The Science of Herself by Karen Joy Fowler
|The Science of Herself by Karen Joy Fowler|
|Category: Short Stories|
|Reviewer: John Lloyd|
|Summary: An unfortunate introduction to a renowned author, or a surprise left-field pick of works by a major best-selling name, or a delight to the charmed completist – you choose. Unfortunately, for me it was option A.|
|Buy? No||Borrow? Maybe|
|Pages: 128||Date: November 2013|
|Publisher: PM Press|
I've said it before, and I'll say it again. The most fun when facing a new author, especially a big name one, is to come through the underground, tackling the smaller works, the quirkier output, the less representative sections of her or his oeuvre. And for those who have or haven't read The Jane Austen Book Club, there is plenty of potential for that with the rest of Karen Joy Fowler, for her output includes almost as many selections of short stories as it does very successful novels, and what's more they carry the science fictional banner. A long time ago there was a teenage me very happy to be reading Lord of the Flies and writing an essay about how sci-fi it was, and I do relish the mainstream author entering a genre, or the inverse of that. But boy, I normally come away a lot happier than I did here.
While this volume presents itself as the subterranean subterfuge of finding a leading name author via the back door, which completely fits in with my ethos, the results are very poor indeed. The longer stories here are old – even if they aren't easy to find. 'The Further Adventures of the Invisible Man' is completely sci-fi free, despite the book plugging the genre tradition in Ms Fowler's short works, meaning this story of a boy reluctantly forced into shoplifting and then as a consequence baseball should be filed nearer Ralph Ellison than HG Wells.
The proportion of the book that is new is of very dubious quality, too. A new interview with this series' editor matches Smash Hits banality with relevant questions, so that everything seems like a non-sequitur. There's a short essay, which is eminently forgettable, and the title piece, which reads as a friendly essay about Mary Anning, the well-known fossil collector and dinosaur studies pioneer, who was little served by pre-Victorian sexism and is little served by being patched into Jane Austen details, seemingly only because the title borrows a quote from that author. Apparently here it's almost true, but we can't tell where it becomes faction, nor for what purpose.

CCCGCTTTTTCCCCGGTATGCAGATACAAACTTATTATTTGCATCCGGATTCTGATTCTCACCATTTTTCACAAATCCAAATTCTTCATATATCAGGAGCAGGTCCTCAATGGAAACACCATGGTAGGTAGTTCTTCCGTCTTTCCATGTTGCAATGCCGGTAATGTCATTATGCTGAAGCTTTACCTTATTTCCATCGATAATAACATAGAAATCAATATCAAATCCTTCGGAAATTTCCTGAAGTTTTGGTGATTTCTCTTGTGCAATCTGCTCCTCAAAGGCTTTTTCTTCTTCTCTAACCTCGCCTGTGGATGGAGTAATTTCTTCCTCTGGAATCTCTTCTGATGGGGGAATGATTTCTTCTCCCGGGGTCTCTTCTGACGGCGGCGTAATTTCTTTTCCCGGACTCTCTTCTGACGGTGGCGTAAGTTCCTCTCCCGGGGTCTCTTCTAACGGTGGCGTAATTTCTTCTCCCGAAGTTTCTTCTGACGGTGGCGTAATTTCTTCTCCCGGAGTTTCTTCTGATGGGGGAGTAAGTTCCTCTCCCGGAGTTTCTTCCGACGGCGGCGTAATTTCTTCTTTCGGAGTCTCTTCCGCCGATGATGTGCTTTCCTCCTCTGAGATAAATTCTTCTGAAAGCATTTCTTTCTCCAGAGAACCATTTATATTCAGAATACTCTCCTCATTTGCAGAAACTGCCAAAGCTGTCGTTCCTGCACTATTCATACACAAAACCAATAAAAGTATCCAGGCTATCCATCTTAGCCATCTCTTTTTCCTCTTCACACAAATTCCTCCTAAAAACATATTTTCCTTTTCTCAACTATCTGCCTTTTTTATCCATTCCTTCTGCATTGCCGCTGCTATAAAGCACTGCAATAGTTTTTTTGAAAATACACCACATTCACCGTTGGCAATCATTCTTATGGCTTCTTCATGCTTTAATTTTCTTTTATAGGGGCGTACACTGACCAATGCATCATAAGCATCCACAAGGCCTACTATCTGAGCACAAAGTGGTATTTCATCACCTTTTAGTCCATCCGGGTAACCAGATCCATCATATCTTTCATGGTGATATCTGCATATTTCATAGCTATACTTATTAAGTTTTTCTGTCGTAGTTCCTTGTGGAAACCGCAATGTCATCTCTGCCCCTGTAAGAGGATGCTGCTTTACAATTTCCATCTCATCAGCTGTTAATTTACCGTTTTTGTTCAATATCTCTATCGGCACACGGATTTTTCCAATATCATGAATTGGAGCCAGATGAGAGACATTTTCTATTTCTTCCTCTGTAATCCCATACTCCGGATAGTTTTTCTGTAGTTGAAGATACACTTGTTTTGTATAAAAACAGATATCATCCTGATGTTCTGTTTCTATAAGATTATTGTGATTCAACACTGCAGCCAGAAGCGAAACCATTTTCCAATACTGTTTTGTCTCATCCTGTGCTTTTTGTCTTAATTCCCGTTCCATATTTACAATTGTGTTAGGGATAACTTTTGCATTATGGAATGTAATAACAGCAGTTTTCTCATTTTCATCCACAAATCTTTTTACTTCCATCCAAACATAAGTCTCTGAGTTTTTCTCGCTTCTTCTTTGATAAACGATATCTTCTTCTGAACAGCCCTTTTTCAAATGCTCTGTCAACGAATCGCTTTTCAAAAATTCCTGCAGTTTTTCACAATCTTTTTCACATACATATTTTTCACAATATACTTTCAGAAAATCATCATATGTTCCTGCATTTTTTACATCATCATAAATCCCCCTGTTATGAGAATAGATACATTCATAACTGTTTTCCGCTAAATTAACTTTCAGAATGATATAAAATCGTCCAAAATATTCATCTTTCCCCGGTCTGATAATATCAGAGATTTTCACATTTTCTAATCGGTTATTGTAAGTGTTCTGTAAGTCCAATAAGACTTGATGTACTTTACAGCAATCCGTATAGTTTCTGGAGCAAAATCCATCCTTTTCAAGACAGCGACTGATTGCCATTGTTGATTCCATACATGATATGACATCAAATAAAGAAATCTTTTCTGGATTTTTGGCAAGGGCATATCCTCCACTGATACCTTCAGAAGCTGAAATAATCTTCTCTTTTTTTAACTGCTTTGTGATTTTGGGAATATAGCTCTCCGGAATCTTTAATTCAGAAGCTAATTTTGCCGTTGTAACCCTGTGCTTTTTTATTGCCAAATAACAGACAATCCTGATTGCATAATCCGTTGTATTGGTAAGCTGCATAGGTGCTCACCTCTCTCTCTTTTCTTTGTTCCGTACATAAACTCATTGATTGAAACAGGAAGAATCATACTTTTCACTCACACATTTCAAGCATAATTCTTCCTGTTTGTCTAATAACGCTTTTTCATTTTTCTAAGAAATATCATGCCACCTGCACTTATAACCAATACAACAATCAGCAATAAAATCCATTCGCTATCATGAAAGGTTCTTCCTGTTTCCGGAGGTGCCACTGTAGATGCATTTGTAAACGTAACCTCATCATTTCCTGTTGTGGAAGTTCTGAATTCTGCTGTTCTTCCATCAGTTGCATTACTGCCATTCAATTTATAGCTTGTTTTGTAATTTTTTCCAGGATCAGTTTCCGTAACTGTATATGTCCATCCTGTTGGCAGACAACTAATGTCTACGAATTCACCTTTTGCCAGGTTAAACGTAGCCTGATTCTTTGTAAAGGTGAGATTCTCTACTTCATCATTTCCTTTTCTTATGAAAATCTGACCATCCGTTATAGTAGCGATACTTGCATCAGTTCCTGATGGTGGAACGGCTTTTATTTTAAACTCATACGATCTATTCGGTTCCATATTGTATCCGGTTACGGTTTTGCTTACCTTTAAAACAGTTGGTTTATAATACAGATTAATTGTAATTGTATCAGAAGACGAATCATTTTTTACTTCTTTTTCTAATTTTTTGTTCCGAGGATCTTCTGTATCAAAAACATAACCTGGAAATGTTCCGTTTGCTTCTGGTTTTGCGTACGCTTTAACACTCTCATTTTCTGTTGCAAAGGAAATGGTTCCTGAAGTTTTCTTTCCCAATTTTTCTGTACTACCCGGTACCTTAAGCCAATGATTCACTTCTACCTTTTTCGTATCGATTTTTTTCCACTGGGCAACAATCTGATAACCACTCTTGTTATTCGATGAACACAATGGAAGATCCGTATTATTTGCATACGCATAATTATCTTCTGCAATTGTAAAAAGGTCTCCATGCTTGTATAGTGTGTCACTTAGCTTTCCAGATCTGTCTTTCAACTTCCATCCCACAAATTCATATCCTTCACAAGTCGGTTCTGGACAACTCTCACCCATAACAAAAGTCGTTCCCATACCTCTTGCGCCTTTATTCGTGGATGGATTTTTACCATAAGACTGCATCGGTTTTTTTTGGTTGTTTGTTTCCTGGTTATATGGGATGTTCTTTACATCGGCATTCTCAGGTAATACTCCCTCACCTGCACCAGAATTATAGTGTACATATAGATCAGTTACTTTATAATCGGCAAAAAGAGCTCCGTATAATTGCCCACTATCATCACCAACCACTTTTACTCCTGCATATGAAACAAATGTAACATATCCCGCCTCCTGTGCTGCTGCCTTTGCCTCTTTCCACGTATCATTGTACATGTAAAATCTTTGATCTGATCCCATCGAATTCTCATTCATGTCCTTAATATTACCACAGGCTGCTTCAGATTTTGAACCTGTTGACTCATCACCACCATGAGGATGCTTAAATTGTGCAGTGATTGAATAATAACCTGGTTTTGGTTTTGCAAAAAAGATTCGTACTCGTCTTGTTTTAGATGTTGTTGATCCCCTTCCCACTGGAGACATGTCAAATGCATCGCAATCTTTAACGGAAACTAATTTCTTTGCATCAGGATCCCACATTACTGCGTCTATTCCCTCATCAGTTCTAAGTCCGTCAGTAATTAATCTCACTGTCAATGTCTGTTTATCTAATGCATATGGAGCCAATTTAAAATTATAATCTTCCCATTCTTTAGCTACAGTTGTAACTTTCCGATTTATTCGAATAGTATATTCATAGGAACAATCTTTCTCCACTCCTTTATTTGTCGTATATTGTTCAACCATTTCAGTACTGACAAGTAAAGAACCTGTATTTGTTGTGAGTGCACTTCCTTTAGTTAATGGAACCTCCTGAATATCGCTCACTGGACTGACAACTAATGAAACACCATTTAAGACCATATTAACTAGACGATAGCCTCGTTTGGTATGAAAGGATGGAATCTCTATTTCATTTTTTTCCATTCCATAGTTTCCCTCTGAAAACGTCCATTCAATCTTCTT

That leaves the best piece, by a country mile, to be the fairly recent work, 'The Pelican Bar', a tale of capture and prolonged 'treatment' of a teenage girl being re-educated in a horrendous form of institution. It belongs to the genre of sci-fi that grew in the 1960s that is only sci-fi because someone calls it thus – it reads perfectly well as a non-genre piece, and it exists perfectly in this (our) world, and practically demolishes any efforts this book, its editor or the author herself has made in delineating the genre of science fiction as separate from any other kind of literature.
And even though it's the nearest content this book has to anything that is memorable, it is probably not worth a second look. There's a debate that's partly in, and partly courtesy of, these pages, as to whether the real Ms Fowler is the novelist of great public appeal, or the feminist sci-fi speculative writer (and I name her thus because in this present market it must always be speculative as to whether a short story will pay its way and find an audience). What she undoubtedly is, is a much better author than this little volume suggests, and these pages may well appeal to a completist collector, but trust me – for once, my own rule about feeling your way in via the unexpected route is demolished by the evidence here.
I must still thank the publishers for my review copy.
For short stories with science in them - as well as copious sections of real life - you can't best The White Road by Tania Hershman.
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